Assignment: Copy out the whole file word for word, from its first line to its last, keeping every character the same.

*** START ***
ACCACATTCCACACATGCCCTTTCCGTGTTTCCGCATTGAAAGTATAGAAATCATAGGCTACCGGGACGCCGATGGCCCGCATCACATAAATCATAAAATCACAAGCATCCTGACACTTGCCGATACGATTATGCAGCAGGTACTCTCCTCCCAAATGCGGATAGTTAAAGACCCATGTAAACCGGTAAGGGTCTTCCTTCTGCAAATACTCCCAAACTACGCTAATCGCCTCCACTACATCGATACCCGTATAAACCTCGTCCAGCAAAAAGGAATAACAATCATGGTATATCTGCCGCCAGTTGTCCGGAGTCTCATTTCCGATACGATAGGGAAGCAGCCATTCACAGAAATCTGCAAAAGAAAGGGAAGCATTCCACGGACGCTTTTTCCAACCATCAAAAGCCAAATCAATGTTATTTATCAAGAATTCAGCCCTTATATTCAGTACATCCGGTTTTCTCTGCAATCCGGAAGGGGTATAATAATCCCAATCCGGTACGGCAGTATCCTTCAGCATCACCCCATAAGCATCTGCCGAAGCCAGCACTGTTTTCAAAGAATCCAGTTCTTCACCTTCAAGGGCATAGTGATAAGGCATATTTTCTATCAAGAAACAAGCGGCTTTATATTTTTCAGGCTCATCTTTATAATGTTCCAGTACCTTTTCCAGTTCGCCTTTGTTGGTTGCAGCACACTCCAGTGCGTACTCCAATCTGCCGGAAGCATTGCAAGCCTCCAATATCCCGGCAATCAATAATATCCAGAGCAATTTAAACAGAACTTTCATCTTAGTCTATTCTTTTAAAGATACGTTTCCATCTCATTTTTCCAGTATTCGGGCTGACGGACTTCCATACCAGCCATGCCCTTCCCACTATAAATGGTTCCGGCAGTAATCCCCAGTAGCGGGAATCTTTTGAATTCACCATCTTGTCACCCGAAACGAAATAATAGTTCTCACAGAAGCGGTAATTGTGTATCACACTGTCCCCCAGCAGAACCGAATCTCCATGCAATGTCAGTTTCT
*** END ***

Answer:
ACCACATTCCACACATGCCCTTTCCGTGTTTCCGCATTGAAAGTATAGAAATCATAGGCTACCGGGACGCCGATGGCCCGCATCACATAAATCATAAAATCACAAGCATCCTGACACTTGCCGATACGATTATGCAGCAGGTACTCTCCTCCCAAATGCGGATAGTTAAAGACCCATGTAAACCGGTAAGGGTCTTCCTTCTGCAAATACTCCCAAACTACGCTAATCGCCTCCACTACATCGATACCCGTATAAACCTCGTCCAGCAAAAAGGAATAACAATCATGGTATATCTGCCGCCAGTTGTCCGGAGTCTCATTTCCGATACGATAGGGAAGCAGCCATTCACAGAAATCTGCAAAAGAAAGGGAAGCATTCCACGGACGCTTTTTCCAACCATCAAAAGCCAAATCAATGTTATTTATCAAGAATTCAGCCCTTATATTCAGTACATCCGGTTTTCTCTGCAATCCGGAAGGGGTATAATAATCCCAATCCGGTACGGCAGTATCCTTCAGCATCACCCCATAAGCATCTGCCGAAGCCAGCACTGTTTTCAAAGAATCCAGTTCTTCACCTTCAAGGGCATAGTGATAAGGCATATTTTCTATCAAGAAACAAGCGGCTTTATATTTTTCAGGCTCATCTTTATAATGTTCCAGTACCTTTTCCAGTTCGCCTTTGTTGGTTGCAGCACACTCCAGTGCGTACTCCAATCTGCCGGAAGCATTGCAAGCCTCCAATATCCCGGCAATCAATAATATCCAGAGCAATTTAAACAGAACTTTCATCTTAGTCTATTCTTTTAAAGATACGTTTCCATCTCATTTTTCCAGTATTCGGGCTGACGGACTTCCATACCAGCCATGCCCTTCCCACTATAAATGGTTCCGGCAGTAATCCCCAGTAGCGGGAATCTTTTGAATTCACCATCTTGTCACCCGAAACGAAATAATAGTTCTCACAGAAGCGGTAATTGTGTATCACACTGTCCCCCAGCAGAACCGAATCTCCATGCAATGTCAGTTTCT